Navigating Custodial Schedules
In family law actions that involve minor children, for example divorce, custody, and paternity cases, the parents must present to the court what they desire for a custodial schedule, that being the days the child resides with the father and the days the child resides with the mother. Other custodial times that need to be decided include the child’s birthday, each parent’s birthday, Mother’s Day, Father’s Day, Christmas and other holidays.
I have assisted many parents in presenting a custodial schedule to the court and have counseled in many mediation and negotiation sessions where both parents are present and are trying to persuade the other parent why their desired parenting schedule is better than the other’s. Parents often believe that 50/50 is fair, that a child should spend 50% of their time with one parent and 50% of their time with the other. What I have witnessed too often is that parents forget that a custodial schedule is not what they want or what they think is “fair”. A 50/50 schedule may look fair to the parents, but a custodial schedule is not about the parents, it is about the child and what is best for each individual child, given all of the circumstances.
Custodial Schedule Guidelines in Idaho
The Idaho courts have some statutory guidelines that the judges must follow if the parents cannot agree as to what custodial schedule is in the best interest of the child. These guidelines should govern the parents in mediation and negotiations as well. Idaho code section 32-717 provides:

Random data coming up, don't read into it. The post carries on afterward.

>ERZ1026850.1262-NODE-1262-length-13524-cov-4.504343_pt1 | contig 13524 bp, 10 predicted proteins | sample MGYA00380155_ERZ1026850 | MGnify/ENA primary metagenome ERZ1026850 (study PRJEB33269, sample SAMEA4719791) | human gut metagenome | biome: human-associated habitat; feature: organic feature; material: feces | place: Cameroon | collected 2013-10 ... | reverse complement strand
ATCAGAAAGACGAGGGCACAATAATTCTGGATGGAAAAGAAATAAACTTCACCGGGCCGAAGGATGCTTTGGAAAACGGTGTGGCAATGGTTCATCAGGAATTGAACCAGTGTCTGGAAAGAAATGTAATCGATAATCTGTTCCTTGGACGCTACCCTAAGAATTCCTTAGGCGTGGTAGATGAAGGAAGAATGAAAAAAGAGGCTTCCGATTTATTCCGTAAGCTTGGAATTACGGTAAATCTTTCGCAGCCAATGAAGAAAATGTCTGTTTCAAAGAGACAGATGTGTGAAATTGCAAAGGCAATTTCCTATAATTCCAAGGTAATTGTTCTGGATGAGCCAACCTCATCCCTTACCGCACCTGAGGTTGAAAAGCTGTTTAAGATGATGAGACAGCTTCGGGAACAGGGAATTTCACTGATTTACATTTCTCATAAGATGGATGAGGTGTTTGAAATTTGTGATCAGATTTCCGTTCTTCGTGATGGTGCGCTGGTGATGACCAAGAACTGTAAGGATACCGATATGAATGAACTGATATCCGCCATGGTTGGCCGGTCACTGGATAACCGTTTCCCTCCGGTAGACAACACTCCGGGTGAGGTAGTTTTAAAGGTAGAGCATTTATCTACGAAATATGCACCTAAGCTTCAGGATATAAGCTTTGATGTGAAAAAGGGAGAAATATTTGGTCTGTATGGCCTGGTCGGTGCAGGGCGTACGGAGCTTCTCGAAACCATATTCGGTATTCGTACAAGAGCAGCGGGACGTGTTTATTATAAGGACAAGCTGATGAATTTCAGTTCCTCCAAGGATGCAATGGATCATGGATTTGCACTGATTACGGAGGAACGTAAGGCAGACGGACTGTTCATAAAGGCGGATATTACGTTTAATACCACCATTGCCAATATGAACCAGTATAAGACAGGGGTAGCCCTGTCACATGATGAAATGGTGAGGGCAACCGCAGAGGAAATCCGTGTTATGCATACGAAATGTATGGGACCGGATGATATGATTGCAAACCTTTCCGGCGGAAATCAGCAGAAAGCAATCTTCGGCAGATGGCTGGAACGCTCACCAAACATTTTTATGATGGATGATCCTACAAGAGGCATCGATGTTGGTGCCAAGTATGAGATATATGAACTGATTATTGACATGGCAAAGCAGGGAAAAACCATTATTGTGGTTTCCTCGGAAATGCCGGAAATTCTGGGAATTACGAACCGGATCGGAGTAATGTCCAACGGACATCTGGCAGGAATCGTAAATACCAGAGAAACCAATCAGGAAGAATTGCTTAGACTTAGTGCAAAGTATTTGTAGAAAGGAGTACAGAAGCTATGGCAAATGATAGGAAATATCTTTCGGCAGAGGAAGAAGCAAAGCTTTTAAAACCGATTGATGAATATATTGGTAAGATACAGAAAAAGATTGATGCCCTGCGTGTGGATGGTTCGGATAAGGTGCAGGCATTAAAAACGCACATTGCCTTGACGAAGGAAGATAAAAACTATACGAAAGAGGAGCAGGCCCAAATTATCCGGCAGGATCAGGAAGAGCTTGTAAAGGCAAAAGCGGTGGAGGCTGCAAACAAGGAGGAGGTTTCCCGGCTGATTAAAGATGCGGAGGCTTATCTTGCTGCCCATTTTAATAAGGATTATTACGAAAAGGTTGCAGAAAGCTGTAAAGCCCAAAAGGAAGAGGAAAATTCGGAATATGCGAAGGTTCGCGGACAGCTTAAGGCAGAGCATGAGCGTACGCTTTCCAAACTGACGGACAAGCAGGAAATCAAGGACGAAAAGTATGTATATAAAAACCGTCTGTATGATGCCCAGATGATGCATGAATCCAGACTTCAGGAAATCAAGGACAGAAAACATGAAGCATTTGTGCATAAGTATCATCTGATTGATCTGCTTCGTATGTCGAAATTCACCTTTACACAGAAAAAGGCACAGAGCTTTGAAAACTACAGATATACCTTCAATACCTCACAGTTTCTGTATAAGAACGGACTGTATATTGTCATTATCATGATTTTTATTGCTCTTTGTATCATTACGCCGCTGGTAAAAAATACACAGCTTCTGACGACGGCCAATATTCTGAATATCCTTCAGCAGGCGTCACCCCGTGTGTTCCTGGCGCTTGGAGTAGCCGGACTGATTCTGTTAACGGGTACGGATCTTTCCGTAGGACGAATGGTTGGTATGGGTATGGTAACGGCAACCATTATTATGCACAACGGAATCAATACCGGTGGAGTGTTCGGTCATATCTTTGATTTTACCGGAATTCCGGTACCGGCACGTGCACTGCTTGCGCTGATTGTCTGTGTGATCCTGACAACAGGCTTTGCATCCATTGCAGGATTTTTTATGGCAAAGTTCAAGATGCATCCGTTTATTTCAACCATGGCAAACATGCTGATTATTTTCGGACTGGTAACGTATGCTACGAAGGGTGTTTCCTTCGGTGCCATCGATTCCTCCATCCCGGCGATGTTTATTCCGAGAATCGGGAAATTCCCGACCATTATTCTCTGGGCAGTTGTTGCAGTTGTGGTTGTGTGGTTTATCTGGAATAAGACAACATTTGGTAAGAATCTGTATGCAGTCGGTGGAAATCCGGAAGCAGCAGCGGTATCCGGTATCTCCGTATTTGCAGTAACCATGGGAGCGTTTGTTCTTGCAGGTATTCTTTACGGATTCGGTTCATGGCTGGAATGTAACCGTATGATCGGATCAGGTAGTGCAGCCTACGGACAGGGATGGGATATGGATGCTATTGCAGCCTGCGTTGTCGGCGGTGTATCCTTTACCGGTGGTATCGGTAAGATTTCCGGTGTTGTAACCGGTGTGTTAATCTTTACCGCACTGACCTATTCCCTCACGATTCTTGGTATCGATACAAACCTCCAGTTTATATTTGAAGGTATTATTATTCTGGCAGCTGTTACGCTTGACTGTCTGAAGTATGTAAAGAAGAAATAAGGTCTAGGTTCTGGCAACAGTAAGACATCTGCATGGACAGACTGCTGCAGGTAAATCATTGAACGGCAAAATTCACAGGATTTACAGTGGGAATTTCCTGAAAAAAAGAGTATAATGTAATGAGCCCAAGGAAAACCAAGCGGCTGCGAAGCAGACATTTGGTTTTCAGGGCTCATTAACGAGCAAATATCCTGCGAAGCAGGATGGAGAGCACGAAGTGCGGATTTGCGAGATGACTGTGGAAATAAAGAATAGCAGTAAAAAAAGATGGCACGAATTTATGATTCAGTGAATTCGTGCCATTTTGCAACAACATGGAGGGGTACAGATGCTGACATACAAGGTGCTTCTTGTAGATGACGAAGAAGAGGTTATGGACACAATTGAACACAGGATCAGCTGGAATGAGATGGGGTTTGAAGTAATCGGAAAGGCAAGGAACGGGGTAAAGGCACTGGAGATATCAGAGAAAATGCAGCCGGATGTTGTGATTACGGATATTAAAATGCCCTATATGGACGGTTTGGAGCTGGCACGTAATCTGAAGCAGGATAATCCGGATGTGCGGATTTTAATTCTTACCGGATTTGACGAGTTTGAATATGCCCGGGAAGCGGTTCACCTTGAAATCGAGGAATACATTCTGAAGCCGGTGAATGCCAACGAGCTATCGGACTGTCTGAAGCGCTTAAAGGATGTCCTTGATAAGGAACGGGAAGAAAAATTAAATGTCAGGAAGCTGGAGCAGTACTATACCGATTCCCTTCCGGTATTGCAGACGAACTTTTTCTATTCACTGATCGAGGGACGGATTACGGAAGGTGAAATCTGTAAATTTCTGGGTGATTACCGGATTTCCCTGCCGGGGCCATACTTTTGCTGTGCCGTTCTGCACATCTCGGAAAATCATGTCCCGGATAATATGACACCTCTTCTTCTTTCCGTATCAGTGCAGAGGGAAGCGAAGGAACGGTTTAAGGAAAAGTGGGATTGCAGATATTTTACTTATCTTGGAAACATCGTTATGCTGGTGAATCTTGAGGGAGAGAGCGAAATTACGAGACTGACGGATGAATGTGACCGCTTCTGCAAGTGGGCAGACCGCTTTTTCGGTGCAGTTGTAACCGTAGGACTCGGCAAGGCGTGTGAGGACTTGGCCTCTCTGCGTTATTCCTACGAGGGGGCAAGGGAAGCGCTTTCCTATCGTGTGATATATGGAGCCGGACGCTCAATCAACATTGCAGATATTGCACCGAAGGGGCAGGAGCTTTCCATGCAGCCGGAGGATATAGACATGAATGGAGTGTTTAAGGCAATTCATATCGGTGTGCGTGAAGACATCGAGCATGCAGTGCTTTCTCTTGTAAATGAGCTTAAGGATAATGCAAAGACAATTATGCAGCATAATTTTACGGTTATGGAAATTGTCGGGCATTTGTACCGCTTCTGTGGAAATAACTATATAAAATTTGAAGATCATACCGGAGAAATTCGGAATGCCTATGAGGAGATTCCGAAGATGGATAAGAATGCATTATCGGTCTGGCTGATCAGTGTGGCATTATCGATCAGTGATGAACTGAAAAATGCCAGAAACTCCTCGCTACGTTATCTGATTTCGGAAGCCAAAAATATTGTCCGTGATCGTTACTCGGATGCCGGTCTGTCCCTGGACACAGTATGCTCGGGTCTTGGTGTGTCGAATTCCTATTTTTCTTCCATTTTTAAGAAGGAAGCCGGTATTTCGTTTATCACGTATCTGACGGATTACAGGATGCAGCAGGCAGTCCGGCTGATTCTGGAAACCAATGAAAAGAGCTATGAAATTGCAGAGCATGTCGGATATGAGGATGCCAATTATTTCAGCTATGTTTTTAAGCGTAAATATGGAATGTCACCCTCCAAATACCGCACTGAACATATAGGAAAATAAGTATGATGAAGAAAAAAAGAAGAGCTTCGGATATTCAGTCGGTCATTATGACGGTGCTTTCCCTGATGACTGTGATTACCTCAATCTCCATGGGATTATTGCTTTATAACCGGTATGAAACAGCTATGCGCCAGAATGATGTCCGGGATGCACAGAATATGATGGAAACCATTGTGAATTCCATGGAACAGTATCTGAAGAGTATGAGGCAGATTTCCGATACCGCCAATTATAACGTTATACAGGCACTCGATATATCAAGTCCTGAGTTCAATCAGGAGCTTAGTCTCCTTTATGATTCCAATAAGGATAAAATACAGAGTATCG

In an action for divorce the court may, before and after judgment, give such direction for the custody, care and education of the children of the marriage as may seem necessary or proper in the best interests of the children. The court shall consider all relevant factors which may include:
- The wishes of the child’s parent or parents as to his or her custody;
- The wishes of the child as to his or her custodian;
- The interaction and interrelationship of the child with his or her parent or parents, and his or her siblings;
- The child’s adjustment to his or her home, school, and community;
- The character and circumstances of all individuals involved;
The need to promote continuity and stability in the life of the child; and
- Domestic violence as defined in section 39-6303, Idaho Code, whether or not in the presence of the child.
(These same guidelines are applied by the courts to all custody cases.)
How Attorneys Can Help
Attorneys can help parents analyze the factors that guide the courts as follows.
1. If you have to come before the court because you haven’t agreed to a custodial schedule, the wishes of the parents are obviously in conflict. The court will listen to testimony as to what each parent desires, but it is not the distinguishing factor.